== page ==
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Growing Small


I remember landing my first ‘real’ job like it was yesterday.

One of the big British supermarket chains was opening a huge store not far from where I lived in Dublin. It was good news for the hundreds of people who would be employed there—more jobs, more choice for consumers—a win-win.

At fifteen, I thought I would get a weekend job on the checkouts, but instead, I was given the title, Stock Control Assistant, a navy blue uniform, and a clipboard. My job was to ‘assist’ the stock controller—a man wearing a red blazer, with a bigger clipboard, to record how much produce had been sold in the past week. The Stock Control Assistants met at eight o’clock every Saturday in the draughty warehouse before being assigned a section to record. The unlucky ones were assigned to frozen foods—not much fun in Dublin winters.

By nine, I’d find myself scaling shelves in the warehouse, crawling over pallets of baked beans and instant soups, counting every single packet and can. After lunch, we’d move into the store to count the items on the shelves. We were under strict instructions to stay on task and not to ‘serve’ customers while we were on the shop floor. That was somebody else’s job.

I’d kneel on the floor in front of the macaroni cheese so I could see right to the back of the shelf, making sure I was recording the right number. Then a shopper would reach over me, take a can, and pop it in his basket.

Two weeks in I realised our job was futile. However accurate we tried to be, we’d never get the numbers right. But the part of the job that mystified me more was the instructions about leaving customers to their own devices. How could we ignore the elderly lady who was struggling to reach a jar of beetroot on the top shelf? Surely well-stocked shelves and low prices weren’t enough to keep customers coming back?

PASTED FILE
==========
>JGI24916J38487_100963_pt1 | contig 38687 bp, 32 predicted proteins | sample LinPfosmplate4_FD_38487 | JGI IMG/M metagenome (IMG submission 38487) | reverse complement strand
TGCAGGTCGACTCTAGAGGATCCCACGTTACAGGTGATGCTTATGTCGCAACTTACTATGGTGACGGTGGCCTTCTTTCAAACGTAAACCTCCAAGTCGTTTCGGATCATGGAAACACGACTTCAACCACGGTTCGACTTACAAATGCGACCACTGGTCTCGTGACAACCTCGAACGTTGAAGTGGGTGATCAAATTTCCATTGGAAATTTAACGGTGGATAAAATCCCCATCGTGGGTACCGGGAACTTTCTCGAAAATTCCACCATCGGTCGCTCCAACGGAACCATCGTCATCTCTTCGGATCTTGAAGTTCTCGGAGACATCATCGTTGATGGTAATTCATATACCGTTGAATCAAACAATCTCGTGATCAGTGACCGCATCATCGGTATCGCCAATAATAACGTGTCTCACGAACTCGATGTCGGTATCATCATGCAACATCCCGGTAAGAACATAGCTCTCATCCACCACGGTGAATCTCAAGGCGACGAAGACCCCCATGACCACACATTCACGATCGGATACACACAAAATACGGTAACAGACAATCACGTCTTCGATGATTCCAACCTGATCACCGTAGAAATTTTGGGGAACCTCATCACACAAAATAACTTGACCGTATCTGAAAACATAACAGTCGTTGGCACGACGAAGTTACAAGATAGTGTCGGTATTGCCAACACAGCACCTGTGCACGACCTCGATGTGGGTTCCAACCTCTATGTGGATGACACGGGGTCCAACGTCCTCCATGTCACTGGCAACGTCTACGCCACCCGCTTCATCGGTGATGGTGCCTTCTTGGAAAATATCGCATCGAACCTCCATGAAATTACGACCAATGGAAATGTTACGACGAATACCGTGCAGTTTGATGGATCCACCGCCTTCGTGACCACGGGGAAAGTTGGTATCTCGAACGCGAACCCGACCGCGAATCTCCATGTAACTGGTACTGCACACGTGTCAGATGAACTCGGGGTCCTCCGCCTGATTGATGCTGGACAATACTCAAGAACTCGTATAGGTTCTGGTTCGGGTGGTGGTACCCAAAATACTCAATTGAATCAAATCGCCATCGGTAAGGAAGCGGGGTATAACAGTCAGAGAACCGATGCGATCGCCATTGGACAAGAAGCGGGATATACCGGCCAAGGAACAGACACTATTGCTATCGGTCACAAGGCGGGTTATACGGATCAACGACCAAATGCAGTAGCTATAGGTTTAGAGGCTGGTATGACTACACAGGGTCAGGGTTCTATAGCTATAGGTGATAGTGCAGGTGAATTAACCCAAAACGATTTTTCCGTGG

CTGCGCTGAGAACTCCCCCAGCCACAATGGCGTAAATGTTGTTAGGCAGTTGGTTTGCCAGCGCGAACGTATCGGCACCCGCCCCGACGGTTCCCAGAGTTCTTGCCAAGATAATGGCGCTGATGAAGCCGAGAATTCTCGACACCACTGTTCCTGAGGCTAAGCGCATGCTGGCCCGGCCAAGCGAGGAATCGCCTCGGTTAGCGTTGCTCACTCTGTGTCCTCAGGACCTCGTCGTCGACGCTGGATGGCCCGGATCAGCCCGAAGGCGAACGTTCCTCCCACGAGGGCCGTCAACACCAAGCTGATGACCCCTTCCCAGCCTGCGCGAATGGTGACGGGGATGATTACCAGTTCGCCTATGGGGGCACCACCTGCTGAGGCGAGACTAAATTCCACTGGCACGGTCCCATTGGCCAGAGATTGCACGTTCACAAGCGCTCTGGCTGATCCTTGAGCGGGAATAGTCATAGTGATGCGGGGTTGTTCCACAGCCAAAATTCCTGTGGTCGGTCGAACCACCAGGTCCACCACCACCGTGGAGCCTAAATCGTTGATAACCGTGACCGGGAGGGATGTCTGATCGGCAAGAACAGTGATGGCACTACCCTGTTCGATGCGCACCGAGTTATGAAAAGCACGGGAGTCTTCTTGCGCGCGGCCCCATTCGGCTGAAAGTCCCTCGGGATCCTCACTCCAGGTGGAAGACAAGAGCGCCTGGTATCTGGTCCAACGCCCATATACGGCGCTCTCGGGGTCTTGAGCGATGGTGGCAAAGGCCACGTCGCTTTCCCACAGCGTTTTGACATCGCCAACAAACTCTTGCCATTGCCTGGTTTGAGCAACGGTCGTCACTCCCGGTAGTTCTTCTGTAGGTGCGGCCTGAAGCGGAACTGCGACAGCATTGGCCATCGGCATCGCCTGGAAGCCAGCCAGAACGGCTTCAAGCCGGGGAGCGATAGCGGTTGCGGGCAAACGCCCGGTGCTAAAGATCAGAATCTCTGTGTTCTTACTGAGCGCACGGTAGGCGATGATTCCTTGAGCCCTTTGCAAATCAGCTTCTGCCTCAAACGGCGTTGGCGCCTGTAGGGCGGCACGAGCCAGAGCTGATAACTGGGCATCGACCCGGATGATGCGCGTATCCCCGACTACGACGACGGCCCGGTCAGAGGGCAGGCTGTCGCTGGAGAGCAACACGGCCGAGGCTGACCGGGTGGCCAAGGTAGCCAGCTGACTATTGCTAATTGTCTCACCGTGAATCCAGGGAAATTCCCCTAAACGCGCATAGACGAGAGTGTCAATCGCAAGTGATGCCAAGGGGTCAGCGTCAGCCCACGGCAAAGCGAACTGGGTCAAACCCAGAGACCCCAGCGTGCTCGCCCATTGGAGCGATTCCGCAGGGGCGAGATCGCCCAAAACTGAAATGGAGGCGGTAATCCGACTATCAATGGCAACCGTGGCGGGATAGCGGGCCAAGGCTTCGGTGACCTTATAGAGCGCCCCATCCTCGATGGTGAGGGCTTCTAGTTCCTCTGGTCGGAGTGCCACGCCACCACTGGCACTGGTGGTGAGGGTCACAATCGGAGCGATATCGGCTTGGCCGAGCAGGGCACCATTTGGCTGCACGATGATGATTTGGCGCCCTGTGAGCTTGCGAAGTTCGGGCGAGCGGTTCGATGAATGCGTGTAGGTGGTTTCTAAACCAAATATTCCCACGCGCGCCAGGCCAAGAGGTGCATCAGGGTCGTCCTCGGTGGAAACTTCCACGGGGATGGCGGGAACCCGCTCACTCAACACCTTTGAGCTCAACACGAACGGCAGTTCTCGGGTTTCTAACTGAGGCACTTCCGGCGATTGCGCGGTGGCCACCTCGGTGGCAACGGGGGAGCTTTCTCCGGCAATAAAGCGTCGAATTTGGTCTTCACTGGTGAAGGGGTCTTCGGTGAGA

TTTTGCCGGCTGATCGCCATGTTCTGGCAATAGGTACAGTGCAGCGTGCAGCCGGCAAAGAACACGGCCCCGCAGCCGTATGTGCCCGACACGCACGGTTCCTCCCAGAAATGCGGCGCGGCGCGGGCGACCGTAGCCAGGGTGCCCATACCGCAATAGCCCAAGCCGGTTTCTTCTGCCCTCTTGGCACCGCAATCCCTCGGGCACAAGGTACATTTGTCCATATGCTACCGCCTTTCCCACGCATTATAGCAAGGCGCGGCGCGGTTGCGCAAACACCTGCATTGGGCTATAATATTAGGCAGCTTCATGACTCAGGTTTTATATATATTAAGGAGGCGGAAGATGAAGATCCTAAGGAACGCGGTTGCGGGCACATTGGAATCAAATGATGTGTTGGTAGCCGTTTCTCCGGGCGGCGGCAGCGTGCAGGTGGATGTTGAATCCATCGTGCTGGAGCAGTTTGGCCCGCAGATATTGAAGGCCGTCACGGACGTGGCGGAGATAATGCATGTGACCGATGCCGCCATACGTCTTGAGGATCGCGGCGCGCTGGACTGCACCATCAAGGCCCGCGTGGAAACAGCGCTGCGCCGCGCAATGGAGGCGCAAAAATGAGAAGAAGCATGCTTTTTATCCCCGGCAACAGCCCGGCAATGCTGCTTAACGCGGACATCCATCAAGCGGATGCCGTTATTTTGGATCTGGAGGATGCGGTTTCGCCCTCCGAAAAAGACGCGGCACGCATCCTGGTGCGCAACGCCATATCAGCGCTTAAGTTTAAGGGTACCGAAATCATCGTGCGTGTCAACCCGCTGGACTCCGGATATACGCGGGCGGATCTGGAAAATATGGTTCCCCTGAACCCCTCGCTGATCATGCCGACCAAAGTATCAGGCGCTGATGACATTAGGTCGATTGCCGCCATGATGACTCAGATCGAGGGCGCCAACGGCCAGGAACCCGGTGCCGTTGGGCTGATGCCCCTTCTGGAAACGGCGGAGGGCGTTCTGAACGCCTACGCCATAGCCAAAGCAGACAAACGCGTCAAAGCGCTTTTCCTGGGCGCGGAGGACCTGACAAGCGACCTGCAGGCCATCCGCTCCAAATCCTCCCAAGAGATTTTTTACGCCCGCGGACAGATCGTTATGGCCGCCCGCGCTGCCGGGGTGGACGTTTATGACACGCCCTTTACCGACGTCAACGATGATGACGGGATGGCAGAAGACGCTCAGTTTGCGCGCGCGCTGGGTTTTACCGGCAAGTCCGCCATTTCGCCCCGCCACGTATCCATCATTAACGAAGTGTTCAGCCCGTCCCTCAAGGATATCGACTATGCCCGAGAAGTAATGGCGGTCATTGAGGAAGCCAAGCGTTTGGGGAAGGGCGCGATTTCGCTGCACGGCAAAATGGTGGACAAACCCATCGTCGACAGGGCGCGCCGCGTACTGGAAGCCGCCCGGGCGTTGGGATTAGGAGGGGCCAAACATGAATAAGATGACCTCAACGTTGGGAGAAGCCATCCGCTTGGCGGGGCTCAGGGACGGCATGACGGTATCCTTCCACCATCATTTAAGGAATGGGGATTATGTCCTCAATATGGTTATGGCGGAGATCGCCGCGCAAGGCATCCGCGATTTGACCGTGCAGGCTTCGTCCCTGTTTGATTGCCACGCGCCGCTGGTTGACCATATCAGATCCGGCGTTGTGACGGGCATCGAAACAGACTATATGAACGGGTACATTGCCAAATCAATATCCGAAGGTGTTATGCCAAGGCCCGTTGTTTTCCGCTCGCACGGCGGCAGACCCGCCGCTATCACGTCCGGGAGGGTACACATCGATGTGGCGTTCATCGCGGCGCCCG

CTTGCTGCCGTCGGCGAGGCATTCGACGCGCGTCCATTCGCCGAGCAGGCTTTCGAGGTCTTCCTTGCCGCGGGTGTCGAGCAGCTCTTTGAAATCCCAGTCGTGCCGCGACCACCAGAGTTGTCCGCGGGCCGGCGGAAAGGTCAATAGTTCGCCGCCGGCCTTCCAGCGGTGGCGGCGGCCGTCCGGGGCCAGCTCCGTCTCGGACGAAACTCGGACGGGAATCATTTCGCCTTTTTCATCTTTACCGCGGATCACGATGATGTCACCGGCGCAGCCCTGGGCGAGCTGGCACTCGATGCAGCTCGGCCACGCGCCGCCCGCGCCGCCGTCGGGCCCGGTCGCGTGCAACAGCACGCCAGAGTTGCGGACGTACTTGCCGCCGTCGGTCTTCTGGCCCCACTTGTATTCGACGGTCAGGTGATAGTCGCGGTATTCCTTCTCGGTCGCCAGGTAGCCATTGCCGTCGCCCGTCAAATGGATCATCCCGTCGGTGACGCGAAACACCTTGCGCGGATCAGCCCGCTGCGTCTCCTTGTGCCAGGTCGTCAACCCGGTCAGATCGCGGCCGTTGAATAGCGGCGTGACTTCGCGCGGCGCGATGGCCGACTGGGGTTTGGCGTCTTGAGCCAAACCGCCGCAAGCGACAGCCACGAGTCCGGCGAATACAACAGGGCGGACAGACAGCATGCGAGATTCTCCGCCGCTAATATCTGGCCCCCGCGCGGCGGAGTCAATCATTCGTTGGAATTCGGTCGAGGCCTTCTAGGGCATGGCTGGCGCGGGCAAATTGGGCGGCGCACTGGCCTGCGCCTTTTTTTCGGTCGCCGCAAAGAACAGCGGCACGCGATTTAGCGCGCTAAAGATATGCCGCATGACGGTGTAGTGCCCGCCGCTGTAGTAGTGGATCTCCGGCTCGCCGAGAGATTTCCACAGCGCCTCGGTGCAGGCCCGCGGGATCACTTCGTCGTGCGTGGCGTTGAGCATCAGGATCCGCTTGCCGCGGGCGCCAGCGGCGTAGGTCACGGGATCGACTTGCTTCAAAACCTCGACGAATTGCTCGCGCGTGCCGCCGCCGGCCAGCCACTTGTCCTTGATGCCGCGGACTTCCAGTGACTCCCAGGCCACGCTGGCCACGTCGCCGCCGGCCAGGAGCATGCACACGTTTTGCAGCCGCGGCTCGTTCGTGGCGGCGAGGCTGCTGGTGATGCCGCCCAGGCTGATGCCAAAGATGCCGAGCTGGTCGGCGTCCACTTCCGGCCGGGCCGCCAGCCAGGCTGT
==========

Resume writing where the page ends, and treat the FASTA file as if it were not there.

What I’d witnessed about how to build a business growing up in the suburbs was the opposite of this. My mother’s butcher knew her by name and her order by heart. The grocer stopped and chatted to her for what seemed like an eternity to us kids waiting to pay and get home to play. The baker would make sure he only sold her the freshest bread. None of these small business owners won by having the most stock. They won by taking the most care.

As you’ve probably guessed, I didn’t last long in the giant supermarket. The salary and subsidised lunches weren’t enough to keep me there. They didn’t feed my soul.

The big store lives on today. But it’s not as popular as it was in those early days when it first opened. And the supermarket chain is changing its strategy. Like many retailers, they are opening smaller, local stores to cut costs. Going small is the new growth strategy. It looks like we are circling back to a time of more care and connection. I believe that’s what our customers (and we) want.

Image by Johann Walter Bantz

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